3 Ways to Use Journaling to Let Go of the Past

Some of us think holding on makes us strong; but sometimes it is letting go. ~ Hermann Hesse

Letting go of the past is never an instant process. Your past is an important aspect of your life, and of who you are. You don’t need to forget your past, nor eradicate it. Letting go means, freeing yourself of its hold, so that your past remains firmly in the past, and does not rule your present or your future.

How can you tell if you are holding onto your past for unhealthy reasons?

Consider some of these questions:

  • Do you spend your time dwelling on the past rather than the present?
  • Does holding onto the past cause you more pain, discomfort, regret instead of happiness?
  • Are you constantly waiting for your situation to change, and for something to be different?
  • Do you feel that you are stuck, unable to make progress, unable to move on with your life, unable to break away from patterns that no longer serve you?

Only by letting go of your past, you can be free.

Think of holding onto your past like this – you keep trying to run, to explore new horizons, but with one leg tied to an unmovable tree trunk. You are not going to get far. But once you untie that leg, you can run like the wind.

No, it won’t be easy. But it is not impossible. As Guy Finley said in his book The Secret of Letting Go, “Nothing in the universe can stop you from letting go and starting over.

Journaling can help you achieve let go of the past.

It is a medium; a tool you can use to help you let go of your past.

Instead of just telling yourself you will do it, or instead of just trying to sort it out in your head, by using journaling, you can work your way towards it. It is a measurable method so you can evaluate your progress, and yourself.

Also read: 7 Ways to Let Go and Find Peace Right Now.

Here is how to use journaling to let go of the past


1. Accept that you can’t change the past.

Sounds obvious, right? Yet, people hold on to the past as if by sheer will they can alter it.

  • If you keep returning to the same relationships or situations that did not work for you more than once before, then you may be expecting your past to change.
  • If you are churning over failures in your mind, and just berating yourself, then you may also be expecting your past to change.
  • If you are pining for lost loves, for roads not taken, and opportunities squandered then you may be wishing for your past to be different.

It’s not just about negative memories though. You may also be holding onto your past if you keep relieving one past glory instead of moving on.

Memories are malleable. The human mind has the power to alter memories with imagination. This can be a dangerous thing, if you keep using that imagination to remain firmly in the past.

Journal about the things that you are holding onto.

  • What are the things that you wish you had done differently?
  • Are there events in your past about which you still repeatedly blame yourself?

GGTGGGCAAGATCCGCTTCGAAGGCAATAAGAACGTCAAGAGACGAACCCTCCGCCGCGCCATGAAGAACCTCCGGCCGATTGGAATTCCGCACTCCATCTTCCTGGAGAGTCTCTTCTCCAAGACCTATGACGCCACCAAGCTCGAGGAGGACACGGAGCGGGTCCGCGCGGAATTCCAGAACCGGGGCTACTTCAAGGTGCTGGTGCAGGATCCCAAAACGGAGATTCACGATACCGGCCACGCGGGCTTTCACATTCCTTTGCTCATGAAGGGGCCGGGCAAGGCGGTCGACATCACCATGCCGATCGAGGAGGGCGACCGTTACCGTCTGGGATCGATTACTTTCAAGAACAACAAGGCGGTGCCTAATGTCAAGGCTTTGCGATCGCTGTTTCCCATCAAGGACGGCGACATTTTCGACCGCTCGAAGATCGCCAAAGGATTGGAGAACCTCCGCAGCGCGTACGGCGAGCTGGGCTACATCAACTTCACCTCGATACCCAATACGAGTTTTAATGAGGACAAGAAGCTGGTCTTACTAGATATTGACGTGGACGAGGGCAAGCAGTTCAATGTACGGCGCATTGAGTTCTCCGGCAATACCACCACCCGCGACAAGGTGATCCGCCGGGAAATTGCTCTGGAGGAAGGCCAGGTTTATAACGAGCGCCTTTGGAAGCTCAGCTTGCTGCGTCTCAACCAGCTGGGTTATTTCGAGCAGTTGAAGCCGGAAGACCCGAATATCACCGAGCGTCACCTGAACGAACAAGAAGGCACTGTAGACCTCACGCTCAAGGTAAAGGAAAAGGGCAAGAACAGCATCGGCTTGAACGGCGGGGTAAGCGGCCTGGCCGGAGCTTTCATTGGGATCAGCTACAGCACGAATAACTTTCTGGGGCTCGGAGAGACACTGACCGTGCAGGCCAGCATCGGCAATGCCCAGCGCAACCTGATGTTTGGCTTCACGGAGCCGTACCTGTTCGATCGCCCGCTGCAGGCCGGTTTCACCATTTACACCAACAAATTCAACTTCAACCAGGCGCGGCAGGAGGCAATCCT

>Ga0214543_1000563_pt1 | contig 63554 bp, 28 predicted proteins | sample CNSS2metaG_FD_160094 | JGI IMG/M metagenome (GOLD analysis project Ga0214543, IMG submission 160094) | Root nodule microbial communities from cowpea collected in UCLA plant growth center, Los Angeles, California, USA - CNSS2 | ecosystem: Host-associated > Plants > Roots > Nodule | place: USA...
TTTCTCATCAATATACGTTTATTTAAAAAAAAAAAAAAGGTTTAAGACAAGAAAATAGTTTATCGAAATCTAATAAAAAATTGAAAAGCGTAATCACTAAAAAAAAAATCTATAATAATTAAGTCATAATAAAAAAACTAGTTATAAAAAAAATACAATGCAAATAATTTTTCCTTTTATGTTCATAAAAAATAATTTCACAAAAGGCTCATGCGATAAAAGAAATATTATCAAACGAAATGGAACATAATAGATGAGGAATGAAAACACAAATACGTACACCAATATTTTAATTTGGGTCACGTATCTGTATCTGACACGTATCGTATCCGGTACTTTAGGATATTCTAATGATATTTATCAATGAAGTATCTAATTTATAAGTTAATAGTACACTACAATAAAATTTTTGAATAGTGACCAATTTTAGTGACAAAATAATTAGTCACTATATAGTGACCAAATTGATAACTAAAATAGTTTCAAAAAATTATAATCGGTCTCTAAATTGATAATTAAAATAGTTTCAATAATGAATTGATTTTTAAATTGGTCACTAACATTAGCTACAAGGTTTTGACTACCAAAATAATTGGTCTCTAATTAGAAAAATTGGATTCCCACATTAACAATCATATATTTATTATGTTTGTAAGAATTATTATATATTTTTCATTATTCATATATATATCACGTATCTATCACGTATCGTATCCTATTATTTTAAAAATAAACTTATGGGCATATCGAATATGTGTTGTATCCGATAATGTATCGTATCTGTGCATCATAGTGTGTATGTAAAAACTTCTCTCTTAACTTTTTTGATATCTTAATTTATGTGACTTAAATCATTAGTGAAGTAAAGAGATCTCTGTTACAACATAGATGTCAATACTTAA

• In what way does your past prevent you from moving forward?
  • How long has this cycle been going on?

2. Grow beyond your current boundaries.

You can’t even begin to create the life you want, or start achieving your dreams, if you are always looking backwards.

You can’t recognize new opportunities that may be all around you if you are dwelling on opportunities you missed out on. By holding onto your past, you allow yourself to remain stuck in it.

In your journal, write about these limitations.

  • Do you feel stuck?
  • Do you feel like you haven’t moved on in various areas of your life?
  • Why do you think you are stuck?
  • What is stopping you from moving on?

Be as specific as possible. If these reasons are emotional, write about what emotions you feel. If you think its other people, write about those people.

3. Take responsibility for YOU.

It’s irrelevant whether or not the things that keep you trapped in the past were your fault or someone else’s. You can’t change what’s happened. But you are now responsible for your future self.

To make the best of every moment, you can take this responsibility, and start making choices that are positive and empowering.

In your journal, record actions you can take to break out of your past patterns. Create action plans for things you want to let go of.

  • How will you move forward?
  • What do you need to let go of?
  • How exactly are you going to do that?

Take baby steps. Every day, aim to take at least one small step to let go of the past.

Write down in your journal what that step is going to be. If you are having a really tough time, write down how you feel about it.

  • Does it scare you?
  • Does it make you resistant?
  • What is your emotional state?

Once you have taken the step, record your state of mind again.

When you do all of the above exercises, be honest with yourself. That is a key advantage of journaling. It is private.

You don’t need to share or discuss your answers with anyone else. But by journaling, by writing things down and unravelling the strands of your behaviour and thoughts, you can gain deeper self-awareness and figure out whether you are stuck in your past.

Letting go of the past gives you the opportunity to become a heathier you.

Life is short, and very uncertain. You don’t know when your last day on earth may be, so why would you want to spend your limited time chained to the past, rather than enjoying your present, and nourishing your future.

Dolly Garland is the founder of Kaizen Journaling where she teaches Kaizen Warriors how to use journaling for personal and professional development. She is the author of 365 Days of Journaling. She also runs journaling workshops.

Learn more about Kaizen Journaling by downloading FREE resources for your success arsenal at www.kaizenjournaling.com